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Paying for Apartment prior to arrival

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Somerville...
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Paying for Apartment prior to arrival

I have booked an apartment in Rome for our upcoming trip. I sent the 10% deposit through PayPal and was told I would need to pay the balance in cash upon arrival. The woman I have been working with then told me that due to a new law, they can't accept more than 1,000 Euro in cash, so I would need to pay the balance via wire transfer 15 days before arrival. When I asked about alternatives, she said I could pay a portion via PayPal, and then the balance (under 1,000 Euros) upon arrival in cash.

I have felt very comfortable with my interactions with her and the apartment gets good reviews (they are all FlipKey, though, which I know is monitored). It does make me a bit worried to have no protection. If I send the full balance via wire transfer and there is no apartment on the other end, it would be bad! I'm pretty sure this is not a scam at all, but figured I would ask if others have had this experience and if you have any advice.

Le Marche, Italy
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for Rome, Marche
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11. Re: Paying for Apartment prior to arrival

The law applies to all cash transactions, but some categories of business can request to be exempted from the law. To do so, they have to communicate beforehand to the tax agency their intention to grant this exemption to their clients.

The exemption for cash payments over 1000 euros is granted only to certain categories of sellers or providers of services, among which I don't see owners renting apartments to tourists. In the Sole 24 Ore article, it says that people who are both non-EU citizens and resident outside the EU can pay more than €1000 to retail sellers or travel agents, or the like. Footnote 1 goes into a great deal of detail about the types of retail sellers, and also refers to those who fall into the categories exempt from issuing a "fattura" (a type of fiscal receipt). I see in this footnote the following categories of sellers:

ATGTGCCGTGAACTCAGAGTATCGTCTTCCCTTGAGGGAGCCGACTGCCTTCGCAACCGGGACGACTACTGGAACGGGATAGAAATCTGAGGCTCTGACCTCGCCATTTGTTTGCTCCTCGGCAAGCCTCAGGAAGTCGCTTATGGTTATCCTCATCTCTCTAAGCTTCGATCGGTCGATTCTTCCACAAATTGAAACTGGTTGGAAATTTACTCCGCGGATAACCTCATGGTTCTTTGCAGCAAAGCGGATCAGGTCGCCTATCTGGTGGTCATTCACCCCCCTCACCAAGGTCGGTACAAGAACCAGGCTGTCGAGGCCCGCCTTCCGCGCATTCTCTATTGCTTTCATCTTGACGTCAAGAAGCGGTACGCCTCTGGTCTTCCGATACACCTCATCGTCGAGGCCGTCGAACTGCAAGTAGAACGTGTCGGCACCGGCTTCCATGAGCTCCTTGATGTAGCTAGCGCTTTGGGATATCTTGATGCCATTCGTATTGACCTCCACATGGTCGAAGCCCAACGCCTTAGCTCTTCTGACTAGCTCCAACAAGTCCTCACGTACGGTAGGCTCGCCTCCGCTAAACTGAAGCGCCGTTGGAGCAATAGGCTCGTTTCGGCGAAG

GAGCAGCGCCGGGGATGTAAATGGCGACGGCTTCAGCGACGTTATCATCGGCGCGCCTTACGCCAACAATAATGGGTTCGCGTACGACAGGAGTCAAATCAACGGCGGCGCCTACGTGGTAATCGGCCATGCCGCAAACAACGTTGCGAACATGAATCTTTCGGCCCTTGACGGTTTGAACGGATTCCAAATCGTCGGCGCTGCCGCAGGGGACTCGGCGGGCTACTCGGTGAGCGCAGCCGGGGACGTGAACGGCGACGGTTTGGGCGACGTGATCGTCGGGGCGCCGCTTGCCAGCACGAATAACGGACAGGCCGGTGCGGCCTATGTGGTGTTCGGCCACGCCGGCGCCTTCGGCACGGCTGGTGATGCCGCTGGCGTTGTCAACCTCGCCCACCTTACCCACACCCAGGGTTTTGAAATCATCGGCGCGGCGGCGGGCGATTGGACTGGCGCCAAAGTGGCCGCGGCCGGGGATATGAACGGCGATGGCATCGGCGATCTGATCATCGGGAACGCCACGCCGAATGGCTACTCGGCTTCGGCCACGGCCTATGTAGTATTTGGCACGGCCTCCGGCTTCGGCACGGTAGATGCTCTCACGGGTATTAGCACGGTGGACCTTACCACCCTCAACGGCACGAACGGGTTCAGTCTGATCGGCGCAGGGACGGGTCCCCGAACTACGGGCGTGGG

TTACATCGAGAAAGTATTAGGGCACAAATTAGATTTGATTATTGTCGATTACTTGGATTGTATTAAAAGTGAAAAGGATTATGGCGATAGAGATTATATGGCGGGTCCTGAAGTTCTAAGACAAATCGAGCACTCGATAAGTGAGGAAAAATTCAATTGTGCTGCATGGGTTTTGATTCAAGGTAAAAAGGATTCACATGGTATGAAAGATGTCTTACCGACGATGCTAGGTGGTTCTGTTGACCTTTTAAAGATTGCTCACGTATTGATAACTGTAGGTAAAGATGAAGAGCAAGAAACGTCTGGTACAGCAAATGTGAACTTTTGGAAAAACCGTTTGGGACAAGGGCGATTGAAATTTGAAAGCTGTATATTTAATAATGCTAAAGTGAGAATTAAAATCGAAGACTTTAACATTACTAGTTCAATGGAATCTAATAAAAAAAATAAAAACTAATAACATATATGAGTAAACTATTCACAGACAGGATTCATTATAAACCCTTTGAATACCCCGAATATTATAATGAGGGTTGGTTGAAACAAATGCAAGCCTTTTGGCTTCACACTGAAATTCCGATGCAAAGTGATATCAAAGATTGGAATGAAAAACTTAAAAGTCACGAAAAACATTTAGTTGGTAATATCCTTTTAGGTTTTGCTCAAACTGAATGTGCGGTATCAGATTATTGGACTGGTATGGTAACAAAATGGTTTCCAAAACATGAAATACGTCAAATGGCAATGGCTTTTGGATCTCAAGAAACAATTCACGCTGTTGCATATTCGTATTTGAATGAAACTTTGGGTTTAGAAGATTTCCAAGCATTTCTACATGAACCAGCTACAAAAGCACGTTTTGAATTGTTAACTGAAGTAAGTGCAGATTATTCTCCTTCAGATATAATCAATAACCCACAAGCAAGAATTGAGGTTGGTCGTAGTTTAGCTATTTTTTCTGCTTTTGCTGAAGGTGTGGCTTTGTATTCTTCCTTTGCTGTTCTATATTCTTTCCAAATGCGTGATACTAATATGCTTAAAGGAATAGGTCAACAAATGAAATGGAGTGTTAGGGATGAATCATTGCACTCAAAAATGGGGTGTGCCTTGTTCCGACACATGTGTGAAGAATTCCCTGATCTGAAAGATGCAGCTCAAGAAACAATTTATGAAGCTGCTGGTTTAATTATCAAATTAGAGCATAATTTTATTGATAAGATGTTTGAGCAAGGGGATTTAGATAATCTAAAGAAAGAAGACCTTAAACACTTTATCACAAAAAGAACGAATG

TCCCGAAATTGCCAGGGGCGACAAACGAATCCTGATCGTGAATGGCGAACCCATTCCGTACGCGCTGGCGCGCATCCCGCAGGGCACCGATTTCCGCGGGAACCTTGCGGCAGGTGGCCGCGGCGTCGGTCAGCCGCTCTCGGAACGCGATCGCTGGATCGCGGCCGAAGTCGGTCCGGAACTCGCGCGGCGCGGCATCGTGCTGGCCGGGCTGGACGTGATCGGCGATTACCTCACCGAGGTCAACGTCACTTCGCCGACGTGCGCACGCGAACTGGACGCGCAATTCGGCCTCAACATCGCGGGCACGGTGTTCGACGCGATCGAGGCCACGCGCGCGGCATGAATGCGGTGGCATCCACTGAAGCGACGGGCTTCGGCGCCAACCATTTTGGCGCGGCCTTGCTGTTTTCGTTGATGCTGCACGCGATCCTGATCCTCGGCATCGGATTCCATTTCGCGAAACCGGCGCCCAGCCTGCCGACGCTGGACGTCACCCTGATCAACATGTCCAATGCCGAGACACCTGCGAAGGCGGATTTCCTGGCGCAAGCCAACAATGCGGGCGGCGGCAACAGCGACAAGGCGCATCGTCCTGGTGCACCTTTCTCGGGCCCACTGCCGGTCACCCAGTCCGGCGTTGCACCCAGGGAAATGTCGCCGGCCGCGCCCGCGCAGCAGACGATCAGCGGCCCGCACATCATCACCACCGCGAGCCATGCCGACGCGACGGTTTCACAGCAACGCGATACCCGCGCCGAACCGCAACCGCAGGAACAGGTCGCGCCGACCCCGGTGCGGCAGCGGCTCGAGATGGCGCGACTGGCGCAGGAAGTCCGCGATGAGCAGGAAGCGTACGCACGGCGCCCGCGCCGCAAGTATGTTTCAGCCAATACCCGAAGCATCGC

Retail sellers in establishments open to the public (hotels and establishments selling food or beverages in public places; persons offering transportation from businesses operating in establishments open to the public); businesses offering tourist packages and services.

The article also refers to people meeting the qualifications of Article 22 of a law, D.P.R. n. 633/1972, which is the category of activities which are exempt from issuing a "fattura", a type of fiscal receipt. I've also read that article of the law, but I don't see any category there, either, which seems to apply to apartment owners renting to tourists.

Even if one of these categories could be construed to apply to the renting of an apartment, the other requirements are so onerous as to make it almost impossible for them to be applied in the situation of the renting of an apartment to a tourist. Once the seller has registered as wishing to take advantage of the exemption to the limit, he or she has to photocopy the passport of the client, get a signed declaration of the client swearing that she or he is resident outside the EU, and "telematically" communicate the transaction to the tax authorities.

I really don't think that if an apartment owner decides not to request this exemption, he can be accused of burying his head in the sand. He's perfectly within his rights to do so.

I've rented apartments in Rome fairly often, and only once did someone collect the tourist tax and issue a fattura. She was the owner of a single apartment that she rented out to tourists, and was perfectly open and above board. I had found the apartment through venere.com, and I assume that they list only people who are in the clear with having their apartments registered with the city, and paying the taxes due on the rentals. Since then, when I need an apartment, I look for them on venere.com or booking.com. Most of the apartments listed there also allow you to pay with a credit card.

As far as paying the full balance in advance, in many cities this is the norm. I was looking for an apartment in London for a family group a few years ago, and all the apartments there required payment in full a certain number of weeks before arrival, usually by wire transfer. I think this may become more common in Rome as well.

St Paul, MN
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12. Re: Paying for Apartment prior to arrival

"As far as paying the full balance in advance, in many cities this is the norm. I was looking for an apartment in London for a family group a few years ago, and all the apartments there required payment in full a certain number of weeks before arrival, usually by wire transfer. I think this may become more common in Rome as well."

I would only pay in advance if I could use a credit card to do so and I would pay no more than 2 months in advance, so that I needed to file a fraud report on the transaction, I could do so.

Italian Landlords should move up to the level of French ones and take Paypal for more of the rentals if indeed the whole cash thing is not a ploy to avoid the tax man.

13. Re: Paying for Apartment prior to arrival

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